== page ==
fast frequency and percentage table with dplyr

I have been using a small tab function for some time, which shows the frequency, percent, and cumulative percent for a vector. The output looks like this

```          Freq    Percent        cum
ARSON      462 0.01988893 0.01988893
BURGLARY 22767 0.98011107 1.00000000
23229 1.00000000         NA
```

The excellent dplyr package motivated me to update the function. Now I am wondering how I can make the updated version even faster. Here is the old function

```tab = function(x,useNA =FALSE) {
k=length(unique(x[!is.na(x)]))+1
if (useNA) k=k+1
tab=array(NA,c(k,3))
colnames(tab)=c("freq.","prob.","cum.")
useNA=ifelse(useNA,"always","no")
rownames(tab)=names(c(table(x,useNA=useNA),""))

tab[-nrow(tab),1]=table(x,useNA=useNA)
tab[-nrow(tab),2]=prop.table(table(x,useNA=useNA))
tab[,3] = cumsum(tab[,2])
if(k>2)  tab[nrow(tab),-3]=colSums(tab[-nrow(tab),-3])
if(k==2) tab[nrow(tab),-3]=tab[-nrow(tab),-3]

tab
}
```

and the new based on dplyr

```tab2 = function(x, useNA =FALSE) {
if(!useNA) if(any(is.na(x))) x = na.omit(x)
n = length(x)
out = data.frame(x,1) %.%
group_by(x) %.%
dplyr::summarise(
Freq    = length(X1),
Percent = Freq/n
) %.%
dplyr::arrange(x)
ids = as.character(out\$x)
ids[is.na(ids)] = '<NA>'
out = select(out, Freq, Percent)
out\$cum = cumsum(out\$Percent)
class(out)="data.frame"
out = rbind(out,c(n,1,NA))
rownames(out) = c(ids,'')
out
}
```

Finally, some performance benchmarks:

```x1 = c(rep('ARSON',462),rep('BURGLARY',22767))
x2 = c(rep('ARSON',462),rep('BURGLARY',22767),rep(NA,100))
x3 = c(c(1:10),c(1:10),1,4)
x4 = c(rep(c(1:100),500),rep(c(1:50),20),1,4)

library('rbenchmark')

benchmark(tab(x1), tab2(x1), replications=100)[,c('test','elapsed','relative')]
#       test elapsed relative
# 1  tab(x1)   1.412    2.307
# 2 tab2(x1)   0.612    1.000

benchmark(tab(x2),tab2(x2), replications=100)[,c('test','elapsed','relative')]
#       test elapsed relative
# 1  tab(x2)   1.351    1.475
# 2 tab2(x2)   0.916    1.000

benchmark(tab(x2,useNA=TRUE), tab2(x2,useNA=TRUE), replications=100)[,c('test','elapsed','relative')]
#                     test elapsed relative
# 1  tab(x2, useNA = TRUE)   1.883    2.282
# 2 tab2(x2, useNA = TRUE)   0.825    1.000

benchmark(tab(x3), tab2(x3), replications=1000)[,c('test','elapsed','relative')]
#       test elapsed relative
# 1  tab(x3)   0.997    1.000
# 2 tab2(x3)   2.194    2.201

benchmark(tab(x4), tab2(x4), table(x4), replications=100)[,c('test','elapsed','relative')]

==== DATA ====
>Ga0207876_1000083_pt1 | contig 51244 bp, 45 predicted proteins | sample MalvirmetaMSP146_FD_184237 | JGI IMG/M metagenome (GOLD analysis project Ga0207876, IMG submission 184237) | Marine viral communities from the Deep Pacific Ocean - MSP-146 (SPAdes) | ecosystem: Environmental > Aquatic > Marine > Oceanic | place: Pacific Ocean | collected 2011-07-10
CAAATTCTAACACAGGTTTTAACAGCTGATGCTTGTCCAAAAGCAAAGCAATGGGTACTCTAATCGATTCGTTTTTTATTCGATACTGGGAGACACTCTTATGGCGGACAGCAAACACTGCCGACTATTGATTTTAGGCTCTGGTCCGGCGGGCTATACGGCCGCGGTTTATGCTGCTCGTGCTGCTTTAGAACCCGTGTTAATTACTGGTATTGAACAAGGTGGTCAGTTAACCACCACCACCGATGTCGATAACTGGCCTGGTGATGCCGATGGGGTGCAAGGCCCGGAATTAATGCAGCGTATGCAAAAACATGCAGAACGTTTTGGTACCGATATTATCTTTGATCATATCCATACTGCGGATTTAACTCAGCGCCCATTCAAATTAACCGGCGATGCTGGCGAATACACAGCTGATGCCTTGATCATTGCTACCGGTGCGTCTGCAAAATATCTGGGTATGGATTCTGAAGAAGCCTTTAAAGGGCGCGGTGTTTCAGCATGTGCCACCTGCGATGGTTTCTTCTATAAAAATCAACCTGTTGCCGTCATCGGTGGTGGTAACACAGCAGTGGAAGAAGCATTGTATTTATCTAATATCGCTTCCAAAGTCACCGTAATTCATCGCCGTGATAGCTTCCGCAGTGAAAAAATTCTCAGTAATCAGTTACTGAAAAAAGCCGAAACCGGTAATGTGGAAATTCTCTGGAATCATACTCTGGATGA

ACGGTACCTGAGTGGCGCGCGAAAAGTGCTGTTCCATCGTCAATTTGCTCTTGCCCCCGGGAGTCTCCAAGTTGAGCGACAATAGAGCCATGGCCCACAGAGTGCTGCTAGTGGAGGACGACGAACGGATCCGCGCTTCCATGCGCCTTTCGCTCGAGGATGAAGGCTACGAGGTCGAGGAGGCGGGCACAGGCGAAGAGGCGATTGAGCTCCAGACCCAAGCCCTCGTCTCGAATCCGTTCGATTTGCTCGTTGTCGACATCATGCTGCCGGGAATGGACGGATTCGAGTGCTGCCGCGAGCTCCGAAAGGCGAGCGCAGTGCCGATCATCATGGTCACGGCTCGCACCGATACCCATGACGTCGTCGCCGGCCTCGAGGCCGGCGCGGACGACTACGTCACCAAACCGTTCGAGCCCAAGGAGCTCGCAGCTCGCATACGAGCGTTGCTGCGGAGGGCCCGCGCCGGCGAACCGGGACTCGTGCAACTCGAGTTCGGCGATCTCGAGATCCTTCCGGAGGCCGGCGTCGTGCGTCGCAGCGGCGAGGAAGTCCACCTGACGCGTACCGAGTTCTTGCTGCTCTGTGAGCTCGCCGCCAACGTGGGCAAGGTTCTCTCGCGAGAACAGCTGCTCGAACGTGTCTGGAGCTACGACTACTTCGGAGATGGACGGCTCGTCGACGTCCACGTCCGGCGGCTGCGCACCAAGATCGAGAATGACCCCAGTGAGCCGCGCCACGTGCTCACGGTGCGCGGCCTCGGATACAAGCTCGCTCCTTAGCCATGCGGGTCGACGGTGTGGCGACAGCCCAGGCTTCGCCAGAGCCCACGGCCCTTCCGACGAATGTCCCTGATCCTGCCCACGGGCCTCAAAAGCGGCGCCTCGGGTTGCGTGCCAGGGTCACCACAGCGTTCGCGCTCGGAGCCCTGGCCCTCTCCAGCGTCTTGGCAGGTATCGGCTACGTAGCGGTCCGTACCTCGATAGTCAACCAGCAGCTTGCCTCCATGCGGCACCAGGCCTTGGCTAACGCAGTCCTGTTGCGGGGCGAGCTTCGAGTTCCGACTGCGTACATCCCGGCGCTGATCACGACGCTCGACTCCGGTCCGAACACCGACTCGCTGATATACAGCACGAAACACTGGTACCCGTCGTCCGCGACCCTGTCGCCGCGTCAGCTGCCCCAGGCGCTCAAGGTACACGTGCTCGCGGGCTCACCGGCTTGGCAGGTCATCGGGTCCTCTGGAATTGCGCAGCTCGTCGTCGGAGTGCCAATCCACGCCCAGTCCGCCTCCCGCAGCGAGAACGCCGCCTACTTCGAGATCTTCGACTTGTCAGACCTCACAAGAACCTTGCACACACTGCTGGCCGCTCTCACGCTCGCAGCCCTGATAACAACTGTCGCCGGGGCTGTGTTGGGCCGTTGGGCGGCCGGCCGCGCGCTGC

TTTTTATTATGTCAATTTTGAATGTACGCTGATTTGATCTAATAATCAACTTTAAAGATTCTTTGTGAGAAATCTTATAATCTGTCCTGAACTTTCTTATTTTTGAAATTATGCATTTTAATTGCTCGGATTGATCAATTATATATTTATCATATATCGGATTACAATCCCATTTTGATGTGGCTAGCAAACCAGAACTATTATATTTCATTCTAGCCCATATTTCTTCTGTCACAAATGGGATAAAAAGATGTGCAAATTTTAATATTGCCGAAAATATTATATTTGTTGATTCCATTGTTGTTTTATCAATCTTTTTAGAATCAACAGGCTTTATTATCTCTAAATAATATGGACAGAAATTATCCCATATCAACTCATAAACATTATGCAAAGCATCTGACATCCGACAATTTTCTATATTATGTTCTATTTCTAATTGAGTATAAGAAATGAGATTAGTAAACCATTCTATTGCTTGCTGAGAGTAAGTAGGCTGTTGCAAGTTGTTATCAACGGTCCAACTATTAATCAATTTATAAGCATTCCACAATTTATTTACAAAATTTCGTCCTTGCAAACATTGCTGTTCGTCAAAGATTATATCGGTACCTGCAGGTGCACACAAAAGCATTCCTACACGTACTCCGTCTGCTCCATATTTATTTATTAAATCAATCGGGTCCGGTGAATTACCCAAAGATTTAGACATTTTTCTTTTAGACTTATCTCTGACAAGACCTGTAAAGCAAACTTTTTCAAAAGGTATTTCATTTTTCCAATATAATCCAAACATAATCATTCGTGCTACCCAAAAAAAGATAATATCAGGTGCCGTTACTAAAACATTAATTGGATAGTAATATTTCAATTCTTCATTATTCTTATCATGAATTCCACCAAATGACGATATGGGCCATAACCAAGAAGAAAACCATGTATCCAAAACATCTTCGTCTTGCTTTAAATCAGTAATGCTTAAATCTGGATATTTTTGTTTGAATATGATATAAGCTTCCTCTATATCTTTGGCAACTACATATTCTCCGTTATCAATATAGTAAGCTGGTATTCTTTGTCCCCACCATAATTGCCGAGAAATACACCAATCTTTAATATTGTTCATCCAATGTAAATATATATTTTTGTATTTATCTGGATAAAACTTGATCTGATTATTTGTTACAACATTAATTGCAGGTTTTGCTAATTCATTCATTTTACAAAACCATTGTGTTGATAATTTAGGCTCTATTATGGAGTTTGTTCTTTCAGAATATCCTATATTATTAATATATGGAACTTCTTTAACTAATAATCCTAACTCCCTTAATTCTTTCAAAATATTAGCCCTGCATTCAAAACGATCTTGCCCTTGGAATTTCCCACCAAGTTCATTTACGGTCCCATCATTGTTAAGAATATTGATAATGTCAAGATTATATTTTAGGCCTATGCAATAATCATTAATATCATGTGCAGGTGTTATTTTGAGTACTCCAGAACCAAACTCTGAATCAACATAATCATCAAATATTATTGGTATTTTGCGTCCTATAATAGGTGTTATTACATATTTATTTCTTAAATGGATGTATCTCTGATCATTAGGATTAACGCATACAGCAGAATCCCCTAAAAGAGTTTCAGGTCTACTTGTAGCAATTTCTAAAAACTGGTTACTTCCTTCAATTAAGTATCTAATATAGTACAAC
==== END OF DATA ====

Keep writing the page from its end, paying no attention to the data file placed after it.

#        test elapsed relative
# 1   tab(x4)  19.481   18.714
# 2  tab2(x4)   1.041    1.000
# 3 table(x4)   6.515    6.258
```

tab2 is faster except for the very short vector. The performance gain becomes evident in the larger vector (see x4 with 51002 obs). It's also faster than table even thought the function is doing much more.

Now to my question: How can I further improve performance? Creating tables with frequencies and percent is a pretty standard application and a fast implementation is very nice when you work with large datasets.

EDIT: Here is an additional test case with a 2e6 vector (including the data.table solution proposed below)

```x5 = sample(c(1:100),2e6, replace=TRUE)
benchmark(tab(x5), tab2(x5), table(x5), tabdt(x5), replications=100)[,c('test','elapsed','relative')]
#        test elapsed relative
# 1   tab(x5) 350.878   19.444
# 2  tab2(x5)  52.917    2.932
# 4 tabdt(x5)  18.046    1.000
# 3 table(x5)  98.429    5.454
```

As I'm a big fan of library(data.table) I wrote similar function:

```tabdt <- function(x){
n <- length(which(!is.na(x)))
dt <- data.table(x)
out <- dt[, list(Freq = .N, Percent = .N / n), by = x]
out[!is.na(x), CumSum := cumsum(Percent)]
out
}

> benchmark(tabdt(x1), tab2(x1), replications=1000)[,c('test','elapsed','relative')]
test elapsed relative
2  tab2(x1)    5.60    1.879
1 tabdt(x1)    2.98    1.000
> benchmark(tabdt(x2), tab2(x2), replications=1000)[,c('test','elapsed','relative')]
test elapsed relative
2  tab2(x2)    6.34    1.686
1 tabdt(x2)    3.76    1.000
> benchmark(tabdt(x3), tab2(x3), replications=1000)[,c('test','elapsed','relative')]
test elapsed relative
2  tab2(x3)    1.65    1.000
1 tabdt(x3)    2.34    1.418
> benchmark(tabdt(x4), tab2(x4), replications=1000)[,c('test','elapsed','relative')]
test elapsed relative
2  tab2(x4)   14.35    1.000
1 tabdt(x4)   22.04    1.536
```

And so data.table approach was faster for x1 and x2 while dplyr was faster for x3 and x4. Actually I don't see any room for improvement using these approaches.

p.s. Would you add data.table keyword to this question? I believe people would love to see dplyr vs. data.table performance comparison (see data.table vs dplyr: can one do something well the other can't or does poorly? for example).